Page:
John Reilly MacGyver turned Dev 🌻❤️ TypeScript / ts-loader / fork-ts-checker-webpack-plugin / DefinitelyTyped: The Movie

Understanding TypeScript 4.7 and ECMAScript module support

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Typescript 4.7 ECMAScript Module Support

As part of the TypeScript 4.7 release comes a major upgrade to ECMAScript Module Support for Node.js. This post takes a look at what that means.

A short history of ECMAScript modules

When ES6 shipped back in 2015, with it came the concept of modules for JavaScript. Back then it was known as “ES6 modules”. These days they are called ECMAScript modules.

Whilst writing code using ECMAScript module semantics came quickly for front end, for the back end (which is generally Node.js) that has not the case. There’s a number of reasons for this:

  1. There was already an established module system used in Node.js called CommonJS
  2. Node.js itself did not initially offer support for ECMAScript modules; in large part because of the problems associated with being able to support CommonJS as well as ECMAScript modules

However, with the release Node.js 14 support for ECMAScript modules (also known as “ESM”) landed. If you’re interested in the details of that module support then it’s worth reading this post on ECMAScript modules.

TypeScript support

The TypeScript team have been experimenting with ways to offer support for ECMAScript modules from a Node.js perspective, and with TypeScript 4.7 support is being released.

In this post we’ll test drive that support by attempting to build a simple module in TypeScript using the new ECMAScript modules support. As we do this, we’ll discuss what it looks like to author ECMAScript modules for Node.js in TypeScript.

Let’s go!

Making a module

We’re going to make a module named greeter — let’s initialize it:

mkdir greeter
cd greeter
npm init --yes

We now have a package.json that looks something like this:

{
  "name": "greeter",
  "version": "1.0.0",
  "description": "",
  "main": "index.js",
  "scripts": {
    "test": "echo \"Error: no test specified\" && exit 1"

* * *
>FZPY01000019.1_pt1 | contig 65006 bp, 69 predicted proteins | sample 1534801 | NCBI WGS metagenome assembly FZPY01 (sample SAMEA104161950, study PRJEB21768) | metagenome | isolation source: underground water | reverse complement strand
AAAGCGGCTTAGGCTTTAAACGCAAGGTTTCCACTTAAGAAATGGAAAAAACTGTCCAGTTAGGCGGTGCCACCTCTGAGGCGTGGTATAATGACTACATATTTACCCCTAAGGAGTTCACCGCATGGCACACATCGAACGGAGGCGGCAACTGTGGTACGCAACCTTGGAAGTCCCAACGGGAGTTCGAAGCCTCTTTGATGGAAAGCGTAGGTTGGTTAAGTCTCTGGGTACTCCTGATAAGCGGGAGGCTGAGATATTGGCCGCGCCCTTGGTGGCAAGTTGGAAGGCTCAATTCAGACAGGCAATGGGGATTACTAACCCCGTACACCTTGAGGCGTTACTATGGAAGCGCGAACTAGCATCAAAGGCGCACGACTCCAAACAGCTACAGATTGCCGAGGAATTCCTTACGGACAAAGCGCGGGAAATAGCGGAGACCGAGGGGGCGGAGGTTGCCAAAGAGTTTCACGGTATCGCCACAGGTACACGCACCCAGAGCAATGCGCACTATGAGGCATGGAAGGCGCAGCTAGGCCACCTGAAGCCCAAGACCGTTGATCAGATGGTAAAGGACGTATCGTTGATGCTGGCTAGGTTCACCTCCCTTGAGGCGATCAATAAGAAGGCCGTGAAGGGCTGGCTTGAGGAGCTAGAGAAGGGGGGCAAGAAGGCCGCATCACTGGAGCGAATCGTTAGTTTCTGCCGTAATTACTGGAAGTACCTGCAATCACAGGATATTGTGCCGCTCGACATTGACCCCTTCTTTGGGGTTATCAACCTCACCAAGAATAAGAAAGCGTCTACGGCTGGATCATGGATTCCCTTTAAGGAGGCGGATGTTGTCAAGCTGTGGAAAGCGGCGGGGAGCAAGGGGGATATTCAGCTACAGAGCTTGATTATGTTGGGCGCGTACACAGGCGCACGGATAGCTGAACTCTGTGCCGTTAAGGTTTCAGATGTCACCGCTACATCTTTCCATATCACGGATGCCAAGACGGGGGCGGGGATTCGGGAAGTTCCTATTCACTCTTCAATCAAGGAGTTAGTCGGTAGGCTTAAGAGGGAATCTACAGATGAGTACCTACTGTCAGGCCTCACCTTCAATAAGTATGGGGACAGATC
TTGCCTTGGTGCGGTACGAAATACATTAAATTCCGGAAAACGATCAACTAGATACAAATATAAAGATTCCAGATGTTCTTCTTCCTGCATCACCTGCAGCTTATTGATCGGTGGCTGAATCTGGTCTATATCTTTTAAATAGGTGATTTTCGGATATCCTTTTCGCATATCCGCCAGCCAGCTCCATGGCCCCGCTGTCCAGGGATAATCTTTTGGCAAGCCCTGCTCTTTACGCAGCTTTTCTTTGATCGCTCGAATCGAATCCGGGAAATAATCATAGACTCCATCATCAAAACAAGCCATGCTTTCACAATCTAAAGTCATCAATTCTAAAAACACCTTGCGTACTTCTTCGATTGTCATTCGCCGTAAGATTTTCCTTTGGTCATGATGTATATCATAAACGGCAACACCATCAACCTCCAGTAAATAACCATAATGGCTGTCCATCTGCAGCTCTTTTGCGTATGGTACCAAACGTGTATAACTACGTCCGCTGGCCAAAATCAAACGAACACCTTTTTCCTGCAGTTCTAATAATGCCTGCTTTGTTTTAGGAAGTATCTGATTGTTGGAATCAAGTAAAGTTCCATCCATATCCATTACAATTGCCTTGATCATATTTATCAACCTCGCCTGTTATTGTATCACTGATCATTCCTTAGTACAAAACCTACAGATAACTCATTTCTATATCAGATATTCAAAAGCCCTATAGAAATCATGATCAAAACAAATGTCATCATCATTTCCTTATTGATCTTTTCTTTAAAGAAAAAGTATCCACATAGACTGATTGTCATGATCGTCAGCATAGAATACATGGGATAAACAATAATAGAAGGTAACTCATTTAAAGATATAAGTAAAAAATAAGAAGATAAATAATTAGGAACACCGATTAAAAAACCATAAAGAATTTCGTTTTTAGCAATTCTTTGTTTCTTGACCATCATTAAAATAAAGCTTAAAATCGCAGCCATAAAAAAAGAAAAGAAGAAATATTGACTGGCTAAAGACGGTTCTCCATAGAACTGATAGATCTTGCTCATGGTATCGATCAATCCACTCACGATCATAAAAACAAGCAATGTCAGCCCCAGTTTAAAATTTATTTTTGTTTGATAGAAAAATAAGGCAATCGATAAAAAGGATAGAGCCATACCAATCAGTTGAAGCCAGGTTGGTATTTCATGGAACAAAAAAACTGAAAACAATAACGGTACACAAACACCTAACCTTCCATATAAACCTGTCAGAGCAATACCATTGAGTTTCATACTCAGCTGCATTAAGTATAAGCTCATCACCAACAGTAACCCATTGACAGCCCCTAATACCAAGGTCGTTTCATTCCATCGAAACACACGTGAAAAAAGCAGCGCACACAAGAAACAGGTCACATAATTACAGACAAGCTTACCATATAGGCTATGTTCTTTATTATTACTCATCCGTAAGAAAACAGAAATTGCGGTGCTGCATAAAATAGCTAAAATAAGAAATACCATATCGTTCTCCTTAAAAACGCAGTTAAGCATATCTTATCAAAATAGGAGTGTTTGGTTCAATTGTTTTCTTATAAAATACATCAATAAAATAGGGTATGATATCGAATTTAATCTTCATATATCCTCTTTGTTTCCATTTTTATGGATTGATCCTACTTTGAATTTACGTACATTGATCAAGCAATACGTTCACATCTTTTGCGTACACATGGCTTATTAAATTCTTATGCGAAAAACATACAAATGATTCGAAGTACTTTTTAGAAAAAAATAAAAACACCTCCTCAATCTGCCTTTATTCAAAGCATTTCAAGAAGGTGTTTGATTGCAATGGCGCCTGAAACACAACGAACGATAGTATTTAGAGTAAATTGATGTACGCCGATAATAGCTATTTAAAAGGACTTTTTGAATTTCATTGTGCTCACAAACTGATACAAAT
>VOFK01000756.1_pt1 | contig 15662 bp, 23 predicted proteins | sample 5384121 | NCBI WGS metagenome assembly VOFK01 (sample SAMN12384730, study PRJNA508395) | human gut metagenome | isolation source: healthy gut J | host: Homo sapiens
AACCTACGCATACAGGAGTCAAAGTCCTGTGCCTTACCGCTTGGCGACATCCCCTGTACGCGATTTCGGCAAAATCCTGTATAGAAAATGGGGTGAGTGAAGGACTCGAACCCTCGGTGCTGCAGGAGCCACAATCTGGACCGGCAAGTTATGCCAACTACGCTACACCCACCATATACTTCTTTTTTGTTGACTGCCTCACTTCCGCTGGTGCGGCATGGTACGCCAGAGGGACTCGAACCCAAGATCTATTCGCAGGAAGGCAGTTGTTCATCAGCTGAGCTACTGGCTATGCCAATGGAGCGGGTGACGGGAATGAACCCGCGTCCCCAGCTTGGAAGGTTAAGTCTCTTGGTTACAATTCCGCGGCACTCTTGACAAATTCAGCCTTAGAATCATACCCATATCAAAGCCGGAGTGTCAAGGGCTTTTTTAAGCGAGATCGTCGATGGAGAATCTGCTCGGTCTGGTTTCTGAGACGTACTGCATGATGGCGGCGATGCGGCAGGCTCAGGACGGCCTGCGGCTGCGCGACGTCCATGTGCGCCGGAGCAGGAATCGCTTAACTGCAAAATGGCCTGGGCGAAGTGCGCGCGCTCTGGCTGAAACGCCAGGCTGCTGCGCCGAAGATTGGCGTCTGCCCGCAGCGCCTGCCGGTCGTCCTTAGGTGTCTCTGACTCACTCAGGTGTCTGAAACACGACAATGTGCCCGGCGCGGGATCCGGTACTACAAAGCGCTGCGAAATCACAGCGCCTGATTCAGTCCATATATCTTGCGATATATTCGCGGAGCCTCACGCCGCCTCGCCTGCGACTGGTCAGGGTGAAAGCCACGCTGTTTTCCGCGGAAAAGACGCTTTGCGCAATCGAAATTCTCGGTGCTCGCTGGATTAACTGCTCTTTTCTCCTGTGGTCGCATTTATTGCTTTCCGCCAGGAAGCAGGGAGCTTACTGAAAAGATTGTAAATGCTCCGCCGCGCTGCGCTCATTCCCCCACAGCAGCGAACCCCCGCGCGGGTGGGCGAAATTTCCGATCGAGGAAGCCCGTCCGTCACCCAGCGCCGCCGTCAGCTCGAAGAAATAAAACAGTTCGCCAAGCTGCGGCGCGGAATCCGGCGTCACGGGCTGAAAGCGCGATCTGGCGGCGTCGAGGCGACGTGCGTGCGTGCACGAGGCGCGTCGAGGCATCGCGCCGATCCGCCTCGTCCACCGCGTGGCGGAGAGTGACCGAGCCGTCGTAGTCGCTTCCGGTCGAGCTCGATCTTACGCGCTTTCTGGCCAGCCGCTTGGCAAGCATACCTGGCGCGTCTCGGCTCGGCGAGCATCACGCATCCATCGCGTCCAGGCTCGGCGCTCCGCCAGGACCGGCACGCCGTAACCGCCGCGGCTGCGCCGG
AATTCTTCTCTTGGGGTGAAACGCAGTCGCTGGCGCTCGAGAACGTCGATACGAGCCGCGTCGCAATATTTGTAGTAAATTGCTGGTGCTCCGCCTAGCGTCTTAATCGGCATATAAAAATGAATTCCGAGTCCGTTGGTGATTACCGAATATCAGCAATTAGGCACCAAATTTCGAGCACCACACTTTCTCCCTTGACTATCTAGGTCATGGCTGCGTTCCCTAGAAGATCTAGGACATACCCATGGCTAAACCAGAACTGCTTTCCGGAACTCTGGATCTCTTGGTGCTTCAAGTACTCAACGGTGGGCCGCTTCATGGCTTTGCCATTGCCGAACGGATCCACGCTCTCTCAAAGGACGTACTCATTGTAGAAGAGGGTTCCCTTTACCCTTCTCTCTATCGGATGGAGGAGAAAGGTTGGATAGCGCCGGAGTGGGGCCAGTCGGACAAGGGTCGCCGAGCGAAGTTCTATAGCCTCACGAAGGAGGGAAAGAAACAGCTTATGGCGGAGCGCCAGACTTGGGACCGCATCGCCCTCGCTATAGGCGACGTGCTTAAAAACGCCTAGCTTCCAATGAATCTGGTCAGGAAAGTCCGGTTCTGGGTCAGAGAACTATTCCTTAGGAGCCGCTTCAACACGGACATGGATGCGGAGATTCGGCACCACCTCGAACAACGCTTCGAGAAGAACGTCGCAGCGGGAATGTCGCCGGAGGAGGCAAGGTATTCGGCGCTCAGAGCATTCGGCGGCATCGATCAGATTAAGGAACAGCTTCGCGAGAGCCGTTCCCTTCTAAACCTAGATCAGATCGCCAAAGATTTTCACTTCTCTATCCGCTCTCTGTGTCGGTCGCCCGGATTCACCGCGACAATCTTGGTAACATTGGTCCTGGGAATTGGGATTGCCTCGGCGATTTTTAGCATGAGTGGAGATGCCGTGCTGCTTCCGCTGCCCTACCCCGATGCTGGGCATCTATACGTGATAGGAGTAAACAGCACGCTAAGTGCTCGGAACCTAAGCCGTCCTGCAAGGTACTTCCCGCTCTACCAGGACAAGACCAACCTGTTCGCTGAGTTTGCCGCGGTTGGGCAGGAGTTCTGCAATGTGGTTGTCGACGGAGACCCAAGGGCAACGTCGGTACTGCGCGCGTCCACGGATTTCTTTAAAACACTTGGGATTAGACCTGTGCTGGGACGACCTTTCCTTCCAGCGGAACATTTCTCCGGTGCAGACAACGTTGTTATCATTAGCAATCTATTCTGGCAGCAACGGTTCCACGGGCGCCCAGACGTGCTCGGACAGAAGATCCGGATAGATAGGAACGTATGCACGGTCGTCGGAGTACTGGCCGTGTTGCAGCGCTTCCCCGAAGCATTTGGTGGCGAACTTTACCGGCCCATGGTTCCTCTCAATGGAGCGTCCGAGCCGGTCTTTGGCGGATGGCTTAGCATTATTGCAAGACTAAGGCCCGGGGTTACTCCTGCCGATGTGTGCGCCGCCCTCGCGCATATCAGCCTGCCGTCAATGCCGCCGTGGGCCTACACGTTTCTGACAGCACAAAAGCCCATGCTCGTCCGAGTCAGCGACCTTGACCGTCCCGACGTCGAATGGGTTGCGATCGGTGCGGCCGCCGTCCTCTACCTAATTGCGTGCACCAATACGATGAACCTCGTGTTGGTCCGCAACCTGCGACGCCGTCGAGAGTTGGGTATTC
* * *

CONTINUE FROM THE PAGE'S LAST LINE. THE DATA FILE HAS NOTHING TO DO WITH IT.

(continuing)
},
  "keywords": [],
  "author": "",
  "license": "ISC"
}

Node.js supports a new setting in package.json called type. This can be set to either “module” or “commonjs”. To quote the docs:

Files ending with .js are loaded as ES modules when the nearest parent package.json file contains a top-level field "type" with a value of "module".

With that in mind, we’ll add a "type": "module" to our package.json.

We’re now ECMAScript module support compliant, let’s start adding some TypeScript.

Adding TypeScript 4.7

In order that we can make use of TypeScript ECMAScript modules support we’re going to install TypeScript 4.7 (currently in beta):

npm install [email protected] --save

With this in place, we’ll initialize a TypeScript project:

npx tsc --init

This will create a tsconfig.json file which contains many options. We will tweak the module option to be nodenext to opt into ECMAScript module support:

{
  "compilerOptions": {
    // ...
    "module": "nodenext" /* Specify what module code is generated. */,
    "outDir": "./lib" /* Specify an output folder for all emitted files. */,
    "declaration": true /* Generate .d.ts files from TypeScript and JavaScript files in your project. */

    // ...
  }
}

We’ve also set the outDir option, such that compiled JavaScript will go into that directory, and the declaration option such that .d.ts files will be generated. We’ll also update the "scripts" section of our package.json to include build and start scripts:

  "scripts": {
    "build": "tsc",
    "start": "node lib/index.js"
  },

Writing TypeScript ECMAScript modules

With all that set up, we’re ready to write some TypeScript ECMAScript modules. First we’ll write a greetings.ts module:

export function helloWorld(): string {
  return 'hello world!';
}